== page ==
For Brazil's commodity exports — all of which are dollar-denominated — this has no demonstrable impact, but for the country's industrial exports this currency appreciation is disastrous. Because Brazil's infrastructure is inadequate and the country is capital poor, Brazil produces very little that is high value-added; Such industries are the providence of capital-rich, low-transport-cost economies such as Germany and Japan. Instead, Brazil's predominantly low- and medium-value-added industries compete heavily on price. A 50 percent increase in the currency largely guts any price competitiveness enjoyed by Brazil's sheltered industries. The only Brazilian firms benefiting from the mix of impacts are those few high-skill firms that happen to price their products in U.S. dollars, most notably oil firm Petrobras and aerospace firm Embraer — which, while world class by any definition, are not representative of the broader Brazilian economic structure.

Second, Brazil has limited itself with the highly distorting and damaging trade network known as Mercosur. Recall that an oligarchy has long dominated the Brazilian economy, controlling most of the country's scarce capital and enjoying a privileged economic and political position. Unlike most trade agreements — which are negotiated by governments on behalf of the corporate world — Brazil's oligarchic background meant these oligarchs negotiated Mercosur on behalf of the Brazilian government.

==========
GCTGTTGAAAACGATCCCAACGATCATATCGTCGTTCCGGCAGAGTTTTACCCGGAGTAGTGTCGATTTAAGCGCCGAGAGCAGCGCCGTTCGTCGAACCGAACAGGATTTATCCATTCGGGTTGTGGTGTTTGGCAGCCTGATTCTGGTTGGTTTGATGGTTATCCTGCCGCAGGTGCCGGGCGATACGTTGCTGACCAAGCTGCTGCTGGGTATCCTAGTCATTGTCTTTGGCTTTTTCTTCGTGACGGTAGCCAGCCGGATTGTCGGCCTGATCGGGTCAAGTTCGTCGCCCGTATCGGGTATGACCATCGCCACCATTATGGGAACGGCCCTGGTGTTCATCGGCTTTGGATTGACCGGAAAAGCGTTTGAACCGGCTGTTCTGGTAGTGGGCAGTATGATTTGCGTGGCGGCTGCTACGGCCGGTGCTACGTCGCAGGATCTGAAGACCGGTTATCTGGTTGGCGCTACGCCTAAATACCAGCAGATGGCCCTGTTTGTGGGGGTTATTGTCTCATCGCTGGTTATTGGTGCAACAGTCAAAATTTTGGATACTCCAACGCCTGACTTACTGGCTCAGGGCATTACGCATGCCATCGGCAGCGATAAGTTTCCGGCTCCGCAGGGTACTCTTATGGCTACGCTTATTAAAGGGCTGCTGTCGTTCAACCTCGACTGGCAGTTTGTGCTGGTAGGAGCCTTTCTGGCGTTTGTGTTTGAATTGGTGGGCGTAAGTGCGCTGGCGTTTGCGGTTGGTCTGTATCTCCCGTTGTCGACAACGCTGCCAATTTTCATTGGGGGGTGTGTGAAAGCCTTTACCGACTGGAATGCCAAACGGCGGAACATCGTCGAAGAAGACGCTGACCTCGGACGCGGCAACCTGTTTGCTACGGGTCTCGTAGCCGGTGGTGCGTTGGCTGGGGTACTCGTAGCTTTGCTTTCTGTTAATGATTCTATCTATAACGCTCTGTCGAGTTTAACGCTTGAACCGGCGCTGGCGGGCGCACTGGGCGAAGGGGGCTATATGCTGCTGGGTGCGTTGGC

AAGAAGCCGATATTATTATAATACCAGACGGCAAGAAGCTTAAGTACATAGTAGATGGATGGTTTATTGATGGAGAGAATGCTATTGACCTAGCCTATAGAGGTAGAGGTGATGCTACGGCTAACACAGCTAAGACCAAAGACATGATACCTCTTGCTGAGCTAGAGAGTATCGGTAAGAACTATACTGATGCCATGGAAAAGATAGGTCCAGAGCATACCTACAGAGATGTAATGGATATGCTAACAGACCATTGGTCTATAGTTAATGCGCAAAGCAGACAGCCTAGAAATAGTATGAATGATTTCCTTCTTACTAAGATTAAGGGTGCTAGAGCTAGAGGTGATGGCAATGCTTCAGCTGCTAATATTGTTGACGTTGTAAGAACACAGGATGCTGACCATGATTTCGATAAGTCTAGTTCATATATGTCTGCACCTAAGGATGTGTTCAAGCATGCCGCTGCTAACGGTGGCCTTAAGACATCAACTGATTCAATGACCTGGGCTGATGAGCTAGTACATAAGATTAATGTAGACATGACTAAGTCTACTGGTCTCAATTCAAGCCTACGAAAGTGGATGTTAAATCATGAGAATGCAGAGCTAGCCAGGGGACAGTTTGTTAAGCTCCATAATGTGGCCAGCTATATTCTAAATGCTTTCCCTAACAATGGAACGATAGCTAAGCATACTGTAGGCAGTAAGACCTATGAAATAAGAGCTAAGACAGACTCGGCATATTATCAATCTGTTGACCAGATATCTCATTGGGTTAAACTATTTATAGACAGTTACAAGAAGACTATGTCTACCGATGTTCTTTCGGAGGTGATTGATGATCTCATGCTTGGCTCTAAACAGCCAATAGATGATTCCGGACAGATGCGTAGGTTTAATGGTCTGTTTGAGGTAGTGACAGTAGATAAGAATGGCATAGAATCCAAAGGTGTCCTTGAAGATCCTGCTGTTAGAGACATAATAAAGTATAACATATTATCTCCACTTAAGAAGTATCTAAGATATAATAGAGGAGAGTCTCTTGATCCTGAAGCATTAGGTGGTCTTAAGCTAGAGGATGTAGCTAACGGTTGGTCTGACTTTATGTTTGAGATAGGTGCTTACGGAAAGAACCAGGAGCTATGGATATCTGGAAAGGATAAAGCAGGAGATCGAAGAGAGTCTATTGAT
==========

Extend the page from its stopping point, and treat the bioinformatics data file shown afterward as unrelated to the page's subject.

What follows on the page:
This abnormal process radically changed the end result. A normal trade deal removes barriers to trade and exposes companies in all the affected countries to competition from each other. In Mercosur's case, the various Brazilian industrialists were able to block off entire swaths of the economy for themselves, largely eliminating foreign competition. As such, Brazil's industrial sector is shielded from competition with outside forces — and even from most other forces within Mercosur. Add in a 50 percent currency appreciation and Brazil's industrial base is now one of the world's least competitive.

Third, Brazil has allowed competition from the one power most capable of destroying that sheltered industrial base: China. Throughout the past decade, Brazilian governments have sought Chinese investment largely to help alleviate some of the country's transport bottlenecks. The Chinese, hungry for Brazilian resources, have happily complied. But that infrastructure development has come at the cost of granting Chinese firms Brazilian market access, and that access— and even the investment — is damaging the Brazilian system.